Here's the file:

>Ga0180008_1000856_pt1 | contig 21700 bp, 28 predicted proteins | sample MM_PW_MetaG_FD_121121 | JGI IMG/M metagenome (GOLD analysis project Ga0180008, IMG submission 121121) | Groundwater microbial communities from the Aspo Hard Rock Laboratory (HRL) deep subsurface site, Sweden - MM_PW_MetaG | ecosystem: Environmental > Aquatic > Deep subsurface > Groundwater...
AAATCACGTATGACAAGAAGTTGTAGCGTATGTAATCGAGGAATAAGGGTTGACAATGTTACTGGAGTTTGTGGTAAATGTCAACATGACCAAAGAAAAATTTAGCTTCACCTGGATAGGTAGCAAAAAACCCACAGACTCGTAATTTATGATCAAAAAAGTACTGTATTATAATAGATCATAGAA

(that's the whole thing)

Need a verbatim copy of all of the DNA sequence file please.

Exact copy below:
>Ga0180008_1000856_pt1 | contig 21700 bp, 28 predicted proteins | sample MM_PW_MetaG_FD_121121 | JGI IMG/M metagenome (GOLD analysis project Ga0180008, IMG submission 121121) | Groundwater microbial communities from the Aspo Hard Rock Laboratory (HRL) deep subsurface site, Sweden - MM_PW_MetaG | ecosystem: Environmental > Aquatic > Deep subsurface > Groundwater...
AAATCACGTATGACAAGAAGTTGTAGCGTATGTAATCGAGGAATAAGGGTTGACAATGTTACTGGAGTTTGTGGTAAATGTCAACATGACCAAAGAAAAATTTAGCTTCACCTGGATAGGTAGCAAAAAACCCACAGACTCGTAATTTATGATCAAAAAAGTACTGTATTATAATAGATCATAGAA